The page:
This summer ENO presents a new production of Wagners’ Tristan and Isolde under the direction of Daniel Kramer, the stage designs by the acclaimed artist Anish Kapoor and the baton of Edward Gardiner that blend together to throw a new light on this masterpiece with some thought provoking ideas.
The main them of the opera is love but its genesis was a combination of the German mediaeval tale by Gottfried von Strassburg, of the philosophy of Arthur Schopenhauer but also of autobiographical elements, the passionate (though possibly platonic) love affair between Richard Wagner and Mathilde Wesendock, a woman who was married to one of his friends and supporters. As a consequence love here is a supernatural force that binds two individuals even against their own wills, a power from which they can only be released with death and final transfiguration.
After the Prelude, in which the orchestra announces and delivers the score’s intense chromaticism with precision, the first act opens in a tripartite pyramidal space where Tristan and Isolde act in separate segments of the stage, underlining the division between their male and female worlds. Tristan and Isolde get together in the middle segment only at the end, after drinking the love potion; but the army of King Mark appears immediately to separate them again in a sort of Star Wars scenic effect that, with the costumes of the soldiers, was definitely out of place. As out of place were the costumes of the servants with unsuitable wigs coming from an 18th century French madness. Isolde, sung by Heidi Melton, delivers her curse with passion, however her lack of power in the lower register doesn’t give, in general, enough weight to Isolde’s character. Throughout the performance we see Melton delivering only a unidimensional interpretation with moments of intense lyricism in her singing but generally without capturing the complexity of Isolde. Tristan, by contrast, is sung with great style by Stuart Skelton, who appears fierce and resolute from the beginning and shows immediately and then throughout an outstanding stage presence and dramatic understanding along with a rich voice that is completely suitable for this role.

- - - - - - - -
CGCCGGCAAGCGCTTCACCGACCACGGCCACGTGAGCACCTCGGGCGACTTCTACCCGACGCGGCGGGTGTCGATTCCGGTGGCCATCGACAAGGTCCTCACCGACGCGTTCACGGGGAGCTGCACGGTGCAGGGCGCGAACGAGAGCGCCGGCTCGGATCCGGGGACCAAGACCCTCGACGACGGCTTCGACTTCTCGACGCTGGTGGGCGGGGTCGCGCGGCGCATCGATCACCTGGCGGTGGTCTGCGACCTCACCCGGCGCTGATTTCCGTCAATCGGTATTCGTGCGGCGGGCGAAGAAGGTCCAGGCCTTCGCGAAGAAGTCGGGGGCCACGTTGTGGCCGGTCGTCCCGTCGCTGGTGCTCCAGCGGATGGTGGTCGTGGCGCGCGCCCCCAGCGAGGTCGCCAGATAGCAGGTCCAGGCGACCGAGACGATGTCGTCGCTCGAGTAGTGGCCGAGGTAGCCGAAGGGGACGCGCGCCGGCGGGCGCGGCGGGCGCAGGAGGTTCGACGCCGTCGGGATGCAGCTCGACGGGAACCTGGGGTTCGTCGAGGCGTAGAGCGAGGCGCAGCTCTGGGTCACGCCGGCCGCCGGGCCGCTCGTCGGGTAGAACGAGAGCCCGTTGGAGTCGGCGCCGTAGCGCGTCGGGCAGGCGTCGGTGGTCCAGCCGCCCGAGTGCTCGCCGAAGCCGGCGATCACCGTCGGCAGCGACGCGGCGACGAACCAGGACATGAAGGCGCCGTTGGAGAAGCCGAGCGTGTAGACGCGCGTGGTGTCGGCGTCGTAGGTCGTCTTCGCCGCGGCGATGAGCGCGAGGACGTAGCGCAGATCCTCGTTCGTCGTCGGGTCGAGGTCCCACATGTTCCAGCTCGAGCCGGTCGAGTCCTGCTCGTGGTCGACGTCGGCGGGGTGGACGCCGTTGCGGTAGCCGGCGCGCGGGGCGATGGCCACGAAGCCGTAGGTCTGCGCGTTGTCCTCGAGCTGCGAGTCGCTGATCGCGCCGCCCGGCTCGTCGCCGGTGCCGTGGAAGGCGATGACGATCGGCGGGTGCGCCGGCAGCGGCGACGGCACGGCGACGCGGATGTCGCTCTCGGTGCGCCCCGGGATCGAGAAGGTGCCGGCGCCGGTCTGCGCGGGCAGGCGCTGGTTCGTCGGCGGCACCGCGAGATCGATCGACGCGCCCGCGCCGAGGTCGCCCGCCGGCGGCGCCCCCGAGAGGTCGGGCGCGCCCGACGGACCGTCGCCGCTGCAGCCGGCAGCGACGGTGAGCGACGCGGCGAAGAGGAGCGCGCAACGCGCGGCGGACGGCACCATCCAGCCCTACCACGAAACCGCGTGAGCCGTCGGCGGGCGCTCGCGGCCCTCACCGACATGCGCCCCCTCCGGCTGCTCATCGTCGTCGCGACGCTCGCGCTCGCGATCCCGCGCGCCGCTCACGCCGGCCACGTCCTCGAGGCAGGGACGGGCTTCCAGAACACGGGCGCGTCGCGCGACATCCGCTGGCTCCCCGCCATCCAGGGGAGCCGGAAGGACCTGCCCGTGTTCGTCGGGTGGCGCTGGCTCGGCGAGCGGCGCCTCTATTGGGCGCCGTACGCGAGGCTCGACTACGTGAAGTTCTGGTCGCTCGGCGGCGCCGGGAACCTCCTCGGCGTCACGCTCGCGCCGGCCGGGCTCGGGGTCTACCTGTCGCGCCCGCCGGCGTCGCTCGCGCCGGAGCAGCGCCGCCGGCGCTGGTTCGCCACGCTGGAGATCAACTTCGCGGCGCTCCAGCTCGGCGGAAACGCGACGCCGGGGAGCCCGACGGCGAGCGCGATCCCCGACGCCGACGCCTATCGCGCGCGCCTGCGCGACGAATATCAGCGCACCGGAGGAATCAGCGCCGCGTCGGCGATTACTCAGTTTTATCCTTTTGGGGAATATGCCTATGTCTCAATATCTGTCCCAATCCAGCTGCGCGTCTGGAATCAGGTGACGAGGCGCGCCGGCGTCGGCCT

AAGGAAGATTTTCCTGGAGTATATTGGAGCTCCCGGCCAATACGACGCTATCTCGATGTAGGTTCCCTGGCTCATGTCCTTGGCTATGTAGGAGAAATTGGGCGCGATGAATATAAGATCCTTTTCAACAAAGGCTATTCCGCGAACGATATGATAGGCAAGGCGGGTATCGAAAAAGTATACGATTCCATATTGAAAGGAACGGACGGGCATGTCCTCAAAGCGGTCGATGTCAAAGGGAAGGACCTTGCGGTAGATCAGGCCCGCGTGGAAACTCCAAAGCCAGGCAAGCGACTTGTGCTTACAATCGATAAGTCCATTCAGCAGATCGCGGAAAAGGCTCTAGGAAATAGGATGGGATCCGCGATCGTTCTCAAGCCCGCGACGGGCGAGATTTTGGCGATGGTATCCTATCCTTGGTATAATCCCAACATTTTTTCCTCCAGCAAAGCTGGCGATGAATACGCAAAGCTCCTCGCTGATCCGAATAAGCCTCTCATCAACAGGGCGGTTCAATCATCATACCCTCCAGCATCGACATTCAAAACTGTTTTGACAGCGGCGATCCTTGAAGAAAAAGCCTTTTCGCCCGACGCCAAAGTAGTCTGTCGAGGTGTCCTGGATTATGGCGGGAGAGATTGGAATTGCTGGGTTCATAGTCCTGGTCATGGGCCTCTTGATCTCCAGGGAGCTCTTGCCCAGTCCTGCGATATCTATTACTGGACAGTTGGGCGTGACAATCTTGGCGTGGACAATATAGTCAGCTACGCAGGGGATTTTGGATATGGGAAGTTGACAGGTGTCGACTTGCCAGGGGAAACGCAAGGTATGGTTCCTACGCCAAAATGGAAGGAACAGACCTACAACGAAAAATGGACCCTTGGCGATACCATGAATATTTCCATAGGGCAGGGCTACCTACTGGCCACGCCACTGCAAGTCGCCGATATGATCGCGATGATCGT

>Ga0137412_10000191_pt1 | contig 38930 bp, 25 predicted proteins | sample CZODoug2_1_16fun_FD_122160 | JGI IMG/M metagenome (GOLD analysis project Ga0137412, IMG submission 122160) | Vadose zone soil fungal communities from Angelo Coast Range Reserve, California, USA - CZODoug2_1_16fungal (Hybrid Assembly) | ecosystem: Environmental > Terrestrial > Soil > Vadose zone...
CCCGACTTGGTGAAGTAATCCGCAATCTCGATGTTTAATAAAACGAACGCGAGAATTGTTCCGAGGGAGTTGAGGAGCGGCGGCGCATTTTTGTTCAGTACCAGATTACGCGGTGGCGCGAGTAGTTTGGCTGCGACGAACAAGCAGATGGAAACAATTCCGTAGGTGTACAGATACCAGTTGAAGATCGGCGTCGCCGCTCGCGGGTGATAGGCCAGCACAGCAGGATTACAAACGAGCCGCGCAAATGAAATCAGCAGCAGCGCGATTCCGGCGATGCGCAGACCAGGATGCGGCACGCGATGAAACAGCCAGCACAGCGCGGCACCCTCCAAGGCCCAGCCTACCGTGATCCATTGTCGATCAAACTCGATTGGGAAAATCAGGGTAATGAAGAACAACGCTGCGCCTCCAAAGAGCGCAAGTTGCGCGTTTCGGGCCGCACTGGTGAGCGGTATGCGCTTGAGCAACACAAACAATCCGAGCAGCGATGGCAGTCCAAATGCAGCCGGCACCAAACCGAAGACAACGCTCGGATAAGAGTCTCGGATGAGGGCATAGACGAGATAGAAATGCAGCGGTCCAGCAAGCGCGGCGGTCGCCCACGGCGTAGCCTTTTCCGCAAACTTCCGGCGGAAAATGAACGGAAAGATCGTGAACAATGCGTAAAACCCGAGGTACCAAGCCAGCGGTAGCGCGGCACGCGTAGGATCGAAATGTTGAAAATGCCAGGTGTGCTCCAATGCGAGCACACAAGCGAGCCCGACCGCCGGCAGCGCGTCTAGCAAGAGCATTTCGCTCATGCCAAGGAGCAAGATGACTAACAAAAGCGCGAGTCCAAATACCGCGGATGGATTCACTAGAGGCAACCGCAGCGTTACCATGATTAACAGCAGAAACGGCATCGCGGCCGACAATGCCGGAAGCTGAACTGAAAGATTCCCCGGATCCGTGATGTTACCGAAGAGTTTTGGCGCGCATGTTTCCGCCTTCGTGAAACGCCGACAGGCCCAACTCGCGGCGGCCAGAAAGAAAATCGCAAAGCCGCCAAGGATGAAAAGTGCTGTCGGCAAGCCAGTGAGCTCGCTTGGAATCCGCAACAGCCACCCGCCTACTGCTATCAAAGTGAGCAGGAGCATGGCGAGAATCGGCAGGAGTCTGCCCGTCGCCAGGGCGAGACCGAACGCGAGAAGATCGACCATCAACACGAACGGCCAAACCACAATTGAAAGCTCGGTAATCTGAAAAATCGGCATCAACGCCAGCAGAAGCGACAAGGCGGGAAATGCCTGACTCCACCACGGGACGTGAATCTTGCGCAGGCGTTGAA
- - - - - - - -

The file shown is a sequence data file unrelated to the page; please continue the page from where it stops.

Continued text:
The second act is set in a haunting lunar landscape. Night is the only time when the love of these two can be consummated but the moon is also a reference to the madness they are driven to by their passion. Tristan and Isolde can only love inside that concave, a sort of mini-moon on the stage, an intimate space lit by sparks of light. When their love duet is interrupted before reaching the climax by the appearance of the royal guards and the betrayed King Mark, the moon at that point shows the surface as we see it. Again, here, the action of binding the interrupted lovers into hospital beds as if they were being treated in a mental heath institute didn’t add further elements of comprehension and seemed like the arbitrary imposition of a director’s own preoccupations.
The third act gives us a minimalist backdrop with a fragment of that moon with changing colours and a powerful visual effect of the bleeding Tristan’s wound expanding onto a white canvas. This act is all centred around Tristan and his loyal servant Kurvenal, who seems to have a morbid relationship with his master in this production. Here Tristan’s desperation gave Skelton the chance to showcase the versatility of his voice with an interpretation rich in colour, employing varied timbres in delivering all the contrasting feelings. His acting in this sequence both physically and vocally is impeccable. In the end the Isolde’s Liebestod went almost unnoticed covered by the beauty of the orchestral sound.
The orchestra was, however, the real star of the night. The conducting by Edward Gardner was precise and expressive, bringing out skilfully the dynamics of Wagner’s score.
Overall, this is a very good production, with an interesting setting; and despite some unsuitable costumes, the interpretations by the singers are memorable and apt.